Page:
Some people love to give presentations. Some people hate it. Most people fall somewhere in between these two points on the presentation spectrum.
What do want to most from your presentation? A decision? Enthusiasm for a idea? A sale? A way to present bad numbers so they look good?
It could be a myriad of things — but all great presentations have a few critical areas where they excel — Purpose, Resonance, Enthusiasm, Experience, Narrative. Let's look at each one and how it impacts your presentation:
I can't tell you how many presentations I've been to where two minute into the presenter speaking, I'm already lost. They've given me no semblance of what they will be covering and some basic waypoints to gauge where we are in the presentation.
How to fix: One of your first slides should cover a brief summary of what you will be speaking about and what you expect from the presentation. Something as simple as: "Today, I will be covering why we should begin to move all of our executives onto iPads. I'm going to cover the current state, impact, and desired state of our mobile systems." It's that easy.
You are not reading out test scores — you're trying to sway your audience to feel for your position. So empathy and communication play large parts in how you give and relate your presentation to your audience. One definition of resonance is 'a quality of evoking a response'. Your job is to feel for your audience — understand how they are absorbing the information you're presenting.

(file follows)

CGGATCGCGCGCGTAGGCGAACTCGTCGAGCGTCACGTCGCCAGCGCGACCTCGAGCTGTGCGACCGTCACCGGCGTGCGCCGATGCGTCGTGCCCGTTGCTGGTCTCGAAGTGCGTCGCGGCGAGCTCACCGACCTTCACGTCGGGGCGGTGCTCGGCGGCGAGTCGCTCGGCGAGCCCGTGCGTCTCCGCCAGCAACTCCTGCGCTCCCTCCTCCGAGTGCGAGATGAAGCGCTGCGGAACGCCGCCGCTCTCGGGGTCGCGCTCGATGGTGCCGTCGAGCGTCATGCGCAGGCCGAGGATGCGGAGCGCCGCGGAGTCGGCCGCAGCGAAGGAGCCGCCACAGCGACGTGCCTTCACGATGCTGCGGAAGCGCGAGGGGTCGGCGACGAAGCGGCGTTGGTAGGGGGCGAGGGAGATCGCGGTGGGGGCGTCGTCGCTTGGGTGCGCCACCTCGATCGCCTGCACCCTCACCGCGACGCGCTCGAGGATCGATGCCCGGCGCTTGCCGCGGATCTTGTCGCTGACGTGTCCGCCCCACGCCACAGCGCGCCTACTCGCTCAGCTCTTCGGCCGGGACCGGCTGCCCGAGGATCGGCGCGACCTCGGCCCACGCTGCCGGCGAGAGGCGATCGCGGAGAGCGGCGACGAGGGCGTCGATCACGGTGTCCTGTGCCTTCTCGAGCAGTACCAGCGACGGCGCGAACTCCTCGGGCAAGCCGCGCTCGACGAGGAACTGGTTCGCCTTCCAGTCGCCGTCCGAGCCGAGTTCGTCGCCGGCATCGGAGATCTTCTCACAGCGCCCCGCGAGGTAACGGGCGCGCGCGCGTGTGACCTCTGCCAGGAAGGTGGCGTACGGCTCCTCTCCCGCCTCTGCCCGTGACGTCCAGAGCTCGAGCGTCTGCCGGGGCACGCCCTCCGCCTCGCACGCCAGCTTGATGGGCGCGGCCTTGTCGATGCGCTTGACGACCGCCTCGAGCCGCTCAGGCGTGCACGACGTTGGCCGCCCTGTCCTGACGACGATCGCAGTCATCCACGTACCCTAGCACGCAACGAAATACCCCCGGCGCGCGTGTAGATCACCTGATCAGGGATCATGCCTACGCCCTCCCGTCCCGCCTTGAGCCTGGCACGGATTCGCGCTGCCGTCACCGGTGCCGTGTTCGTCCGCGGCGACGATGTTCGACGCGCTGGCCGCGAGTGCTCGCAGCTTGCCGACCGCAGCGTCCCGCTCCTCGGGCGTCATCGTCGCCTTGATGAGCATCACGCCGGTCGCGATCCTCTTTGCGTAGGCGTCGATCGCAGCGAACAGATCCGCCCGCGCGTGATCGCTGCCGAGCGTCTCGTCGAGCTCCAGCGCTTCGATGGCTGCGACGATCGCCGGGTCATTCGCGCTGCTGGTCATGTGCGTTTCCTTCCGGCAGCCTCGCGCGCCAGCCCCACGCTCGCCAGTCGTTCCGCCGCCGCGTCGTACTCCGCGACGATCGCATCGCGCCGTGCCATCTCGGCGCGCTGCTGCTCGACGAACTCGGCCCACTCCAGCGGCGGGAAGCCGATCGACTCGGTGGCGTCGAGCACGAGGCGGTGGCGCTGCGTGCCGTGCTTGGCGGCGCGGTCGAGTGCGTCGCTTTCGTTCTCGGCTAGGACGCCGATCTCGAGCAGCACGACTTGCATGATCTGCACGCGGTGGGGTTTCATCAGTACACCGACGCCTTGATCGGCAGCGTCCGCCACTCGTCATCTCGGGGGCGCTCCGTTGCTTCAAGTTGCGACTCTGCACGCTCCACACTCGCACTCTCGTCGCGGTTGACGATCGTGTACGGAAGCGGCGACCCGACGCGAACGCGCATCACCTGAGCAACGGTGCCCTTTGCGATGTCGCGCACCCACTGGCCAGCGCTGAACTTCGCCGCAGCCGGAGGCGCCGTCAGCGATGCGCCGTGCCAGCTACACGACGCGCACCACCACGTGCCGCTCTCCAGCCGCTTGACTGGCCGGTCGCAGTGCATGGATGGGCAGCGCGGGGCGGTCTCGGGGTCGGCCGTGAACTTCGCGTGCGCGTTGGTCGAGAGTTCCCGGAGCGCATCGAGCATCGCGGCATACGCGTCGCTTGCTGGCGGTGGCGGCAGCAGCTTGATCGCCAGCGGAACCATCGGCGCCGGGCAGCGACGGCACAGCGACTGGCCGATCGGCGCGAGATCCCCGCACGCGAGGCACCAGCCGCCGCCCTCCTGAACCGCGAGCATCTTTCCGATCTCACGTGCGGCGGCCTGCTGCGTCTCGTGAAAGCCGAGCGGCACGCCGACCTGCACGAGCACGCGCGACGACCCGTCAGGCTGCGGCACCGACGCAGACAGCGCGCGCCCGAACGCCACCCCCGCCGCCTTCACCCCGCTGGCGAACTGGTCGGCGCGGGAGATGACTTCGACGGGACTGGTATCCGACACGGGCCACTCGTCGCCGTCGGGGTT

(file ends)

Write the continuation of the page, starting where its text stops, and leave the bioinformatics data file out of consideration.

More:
How to fix: Keep scanning the audience — watch body language — see if they are engaged or distracted or puzzled. You'll know. If they are checking out — get them involved — ask questions of the audience. Ask for their opinion and get them to raise their hands. Also, move around — engage all parts of your audience — get down to their level.
Here's a little secret: All presentations are 90% Broadway. They're performances. Why? The more your audience is emotionally engaged in your presentation, the more likely they are to like it, take away key information, and tell others about it. If you just stand there and recite slides, they're going to check out, miss key information, and tell everyone you stunk.
How to fix: You are an evangelist of information. Live and breathe your info — get them excited about it too! Smile, raise and lower the tonality of your voice, and move your hands to make points. If you aren't excited about what you're speaking about, who will be?
You have to know your stuff. Many speakers get up and immediately venture down unchartered territory. When one errant question arises, they sudden fall silent or stumble with an answer. You have to know your topic cold.
How to fix: Keep your presentation on point — less is more. Stick to your topic and hammer all points of it — be prepared — anticipate most of the questions that will be asked. If you don't know something — say it: "Wow, that's a good question. I don't know, but I can find out. Let's talk after the presentation." It's that easy.
Just spilling out facts will not help you with the other four areas. You have to relate stories - people LOVE stories.
How to fix: Tell stories. I usually incorporate at least 1-2 stories during a presentation. Make sure they stay on topic, are interesting or funny, and can be told in less than two minutes. Pick a situation in your career, someone who made a positive impact on you, or an item you found in your research.
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P.S. If you’d like more information about how I deliver powerful presentations - Let’s talk. I’ve worked with thousands of executives and find this is a perfect way to start a coaching relationship — call or email me to schedule a complimentary session.